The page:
Following on from the success of the Disney+ Original film, “Stargirl”, Grace VanderWaal returns in a sequel, “Hollywood Stargirl”, which many fans of the books might be expecting this film to be based on the sequel, “Love, Stargirl”, but this film is an original story.
After leaving Mica, Arizona, the quirky Stargirl, heads to Los Angeles after her mother, Ana, played by Judy Greer, gets a job as a costume designer on a film. Over the years, Stargirl and her mother, have been moving from place to place, which has left Stargirl wanting stability, and wanting to know people, as she doesn’t feel settled or have a home. Ana agrees to stay in LA to finish her last year at school, leaving Stargirl to enjoy the summer in her new home.
With her pet rat and ukelele in hand, Stargirl quickly becomes involved with her neighbours, including her landlord and aspiring filmmaking adult brothers Evan and Terrell, played by Elijah Richardson and Tyrel Jackson Williams. After bonding over music, she also begins a romantic relationship with Evan as they come together to film a short film (this is probably the “Hollywood” part of the film).
Stargirl also makes friends with her grumpy neighbour, Mr Mitchell, who she helps out in a similar storyline from “Home Alone” or “The Holiday”, in helping him reconnect with his son. And finally, she helps out an old musician called Roxanne Martel, played by Uma Thurman, by getting her back into the groove and performing again.
While this film is a sequel, it can be watched independently, since there isn’t really any connection to the original movie. Which is a little odd. In the first film, there’s a hint that Stargirl might be magic, but that magical element isn’t there in this film. Stargirl is portrayed as this fantastic character, who uplifts everyone she meets and brings joy to their world (which just happens to conveniently be everyone living in her building). But I just found her to be so uninteresting, so she has a pet rat (who seems to be the most well-behaved rat I’ve ever seen), wears quirky clothing, doesn’t have a cellphone and sees the positive in everything. To the point, where she’s so one dimensional, I found it hard to care about anything she did.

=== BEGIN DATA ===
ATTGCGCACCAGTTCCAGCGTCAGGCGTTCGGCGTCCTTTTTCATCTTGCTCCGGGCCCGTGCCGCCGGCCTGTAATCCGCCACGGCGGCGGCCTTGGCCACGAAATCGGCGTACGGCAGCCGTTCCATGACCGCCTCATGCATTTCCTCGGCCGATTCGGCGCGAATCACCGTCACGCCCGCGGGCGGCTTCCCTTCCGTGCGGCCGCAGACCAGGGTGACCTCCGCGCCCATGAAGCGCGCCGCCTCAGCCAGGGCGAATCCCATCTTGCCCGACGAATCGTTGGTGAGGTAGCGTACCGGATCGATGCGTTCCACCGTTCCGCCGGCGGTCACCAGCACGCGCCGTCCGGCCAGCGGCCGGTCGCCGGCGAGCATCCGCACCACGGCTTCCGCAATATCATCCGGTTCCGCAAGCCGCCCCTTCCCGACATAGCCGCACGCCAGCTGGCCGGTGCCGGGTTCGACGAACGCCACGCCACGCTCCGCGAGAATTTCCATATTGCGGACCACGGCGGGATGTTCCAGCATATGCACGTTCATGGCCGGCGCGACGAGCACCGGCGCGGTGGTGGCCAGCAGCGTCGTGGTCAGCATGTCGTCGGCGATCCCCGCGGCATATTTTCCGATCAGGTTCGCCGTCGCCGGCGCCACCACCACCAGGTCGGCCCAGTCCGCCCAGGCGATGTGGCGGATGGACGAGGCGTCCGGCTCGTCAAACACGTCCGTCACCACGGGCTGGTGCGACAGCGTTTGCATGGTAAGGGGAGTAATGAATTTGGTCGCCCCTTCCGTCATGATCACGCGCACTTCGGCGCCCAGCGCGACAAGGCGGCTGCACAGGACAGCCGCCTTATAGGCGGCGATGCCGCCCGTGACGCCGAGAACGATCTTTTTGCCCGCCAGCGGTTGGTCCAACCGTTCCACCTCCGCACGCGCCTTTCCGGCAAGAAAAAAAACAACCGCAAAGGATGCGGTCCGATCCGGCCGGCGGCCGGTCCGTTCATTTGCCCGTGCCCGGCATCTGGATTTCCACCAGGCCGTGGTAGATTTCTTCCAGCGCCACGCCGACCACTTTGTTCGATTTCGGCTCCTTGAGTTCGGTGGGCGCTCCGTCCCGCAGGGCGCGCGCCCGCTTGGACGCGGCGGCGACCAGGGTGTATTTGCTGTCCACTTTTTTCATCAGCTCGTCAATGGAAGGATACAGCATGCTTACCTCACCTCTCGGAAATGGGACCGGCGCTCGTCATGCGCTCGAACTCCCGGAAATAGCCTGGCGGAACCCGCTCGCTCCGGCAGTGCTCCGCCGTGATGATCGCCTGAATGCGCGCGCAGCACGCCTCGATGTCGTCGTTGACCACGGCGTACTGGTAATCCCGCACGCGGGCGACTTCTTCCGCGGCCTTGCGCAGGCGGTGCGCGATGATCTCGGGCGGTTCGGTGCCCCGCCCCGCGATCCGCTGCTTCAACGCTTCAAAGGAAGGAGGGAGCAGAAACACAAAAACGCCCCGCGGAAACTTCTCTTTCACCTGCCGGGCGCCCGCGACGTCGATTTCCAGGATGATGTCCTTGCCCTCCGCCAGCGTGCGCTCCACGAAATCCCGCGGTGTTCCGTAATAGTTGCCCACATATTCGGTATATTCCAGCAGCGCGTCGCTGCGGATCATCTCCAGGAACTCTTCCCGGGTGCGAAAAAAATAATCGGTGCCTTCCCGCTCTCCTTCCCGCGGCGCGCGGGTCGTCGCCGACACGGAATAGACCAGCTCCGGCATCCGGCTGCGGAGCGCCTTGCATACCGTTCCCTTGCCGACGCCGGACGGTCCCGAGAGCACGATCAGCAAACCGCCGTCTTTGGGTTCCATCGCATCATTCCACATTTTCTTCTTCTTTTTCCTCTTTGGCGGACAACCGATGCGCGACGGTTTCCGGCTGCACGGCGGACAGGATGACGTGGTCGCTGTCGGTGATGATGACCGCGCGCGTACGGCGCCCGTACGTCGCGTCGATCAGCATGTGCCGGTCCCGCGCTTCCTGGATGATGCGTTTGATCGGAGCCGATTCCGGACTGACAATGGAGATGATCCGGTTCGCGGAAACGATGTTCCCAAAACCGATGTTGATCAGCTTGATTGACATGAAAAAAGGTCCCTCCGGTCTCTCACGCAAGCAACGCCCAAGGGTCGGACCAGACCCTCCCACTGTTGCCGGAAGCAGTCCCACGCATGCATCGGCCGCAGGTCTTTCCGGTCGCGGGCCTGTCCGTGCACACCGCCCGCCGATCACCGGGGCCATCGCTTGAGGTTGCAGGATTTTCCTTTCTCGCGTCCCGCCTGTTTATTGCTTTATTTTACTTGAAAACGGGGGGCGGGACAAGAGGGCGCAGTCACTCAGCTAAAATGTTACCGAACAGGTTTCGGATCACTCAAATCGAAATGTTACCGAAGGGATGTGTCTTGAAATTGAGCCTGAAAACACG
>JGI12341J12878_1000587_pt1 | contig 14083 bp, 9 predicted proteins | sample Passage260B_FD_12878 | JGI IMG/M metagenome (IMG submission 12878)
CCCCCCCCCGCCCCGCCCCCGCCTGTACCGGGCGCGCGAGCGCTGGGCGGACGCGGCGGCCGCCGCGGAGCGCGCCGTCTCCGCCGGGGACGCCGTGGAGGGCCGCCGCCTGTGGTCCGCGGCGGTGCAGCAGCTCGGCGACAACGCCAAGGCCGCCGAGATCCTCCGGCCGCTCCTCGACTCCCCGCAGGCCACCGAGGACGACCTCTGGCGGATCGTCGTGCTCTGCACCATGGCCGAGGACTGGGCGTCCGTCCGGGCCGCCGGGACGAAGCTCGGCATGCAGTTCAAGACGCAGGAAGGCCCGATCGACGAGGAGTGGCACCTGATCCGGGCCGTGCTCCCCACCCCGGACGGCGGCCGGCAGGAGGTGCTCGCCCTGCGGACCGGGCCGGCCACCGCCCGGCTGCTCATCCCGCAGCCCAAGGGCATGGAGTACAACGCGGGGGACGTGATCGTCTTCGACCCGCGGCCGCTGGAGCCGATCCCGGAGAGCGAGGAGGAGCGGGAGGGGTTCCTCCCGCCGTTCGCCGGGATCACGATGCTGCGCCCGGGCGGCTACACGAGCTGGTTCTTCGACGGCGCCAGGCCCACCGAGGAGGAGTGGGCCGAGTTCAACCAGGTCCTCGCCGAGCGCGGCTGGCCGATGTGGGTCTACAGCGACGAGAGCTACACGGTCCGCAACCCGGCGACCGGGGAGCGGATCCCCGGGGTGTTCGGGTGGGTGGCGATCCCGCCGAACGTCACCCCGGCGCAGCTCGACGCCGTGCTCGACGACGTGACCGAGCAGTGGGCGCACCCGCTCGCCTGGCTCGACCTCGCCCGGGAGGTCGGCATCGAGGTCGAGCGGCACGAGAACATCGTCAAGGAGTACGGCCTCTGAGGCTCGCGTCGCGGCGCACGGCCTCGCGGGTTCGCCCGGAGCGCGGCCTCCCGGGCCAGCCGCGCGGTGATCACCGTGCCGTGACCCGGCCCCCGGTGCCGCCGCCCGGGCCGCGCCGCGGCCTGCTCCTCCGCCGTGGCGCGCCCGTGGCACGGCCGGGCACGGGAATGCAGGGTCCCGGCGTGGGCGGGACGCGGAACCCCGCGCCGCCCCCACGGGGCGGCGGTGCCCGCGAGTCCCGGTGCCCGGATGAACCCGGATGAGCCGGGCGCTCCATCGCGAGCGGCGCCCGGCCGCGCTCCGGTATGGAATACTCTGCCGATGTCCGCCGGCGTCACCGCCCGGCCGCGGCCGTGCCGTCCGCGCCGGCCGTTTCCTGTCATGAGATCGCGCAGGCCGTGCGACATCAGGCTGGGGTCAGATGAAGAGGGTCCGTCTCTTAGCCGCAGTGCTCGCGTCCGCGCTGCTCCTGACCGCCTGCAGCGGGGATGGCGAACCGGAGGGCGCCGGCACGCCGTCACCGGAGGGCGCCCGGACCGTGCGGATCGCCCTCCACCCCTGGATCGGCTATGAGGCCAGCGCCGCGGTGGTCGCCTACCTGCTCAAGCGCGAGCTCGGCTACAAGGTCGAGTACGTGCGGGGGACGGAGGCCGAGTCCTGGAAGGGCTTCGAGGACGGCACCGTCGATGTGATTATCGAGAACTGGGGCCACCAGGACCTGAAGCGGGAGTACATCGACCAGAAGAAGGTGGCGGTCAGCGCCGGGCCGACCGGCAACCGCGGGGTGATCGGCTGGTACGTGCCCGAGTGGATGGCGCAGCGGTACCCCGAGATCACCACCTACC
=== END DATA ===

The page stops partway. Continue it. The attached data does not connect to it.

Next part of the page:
I wasn’t a massive fan of the original Stargirl film, but the trailer gave me hope that the sequel was going to be better, but it wasn’t. Being quirky and friendly, just isn’t enough to sustain a film, because there isn’t any conflict or issues to drive the story forward. She just is nice to people, gives them a boost in confidence, and they get over their hump. But those people’s problems just weren’t that interesting, to begin with. So the landlord’s adult kids want to make a movie? So the neighbour is grumpy? So the former musician is depressed that she didn’t make it?
Honestly, “Hollywood Stargirl” is one of the most boring films I’ve seen in ages. Coming in at just under two hours long, I couldn’t wait for it to end. The film is so cliched and utterly unbelievable, because everything is so perfect, and she literally just makes friends with the first few people she meets in her small apartment block, cheers them up, and that’s it. They could have replaced Stargirl with a big bouncy and fluffy golden retriever puppy dog, which might have had the same effect.
Overall, “Hollywood Stargirl” is a positive movie about being nice to people, but it’s so bland, because there just isn’t any conflict or resolution that makes the story interesting. If you liked the first “Stargirl” film, then give this a try, but I just thought it was so dull.
Roger has been a Disney fan since he was a kid and this interest has grown over the years. He has visited Disney Parks around the globe and has a vast collection of Disney movies and collectibles. He is the owner of What's On Disney Plus & DisKingdom.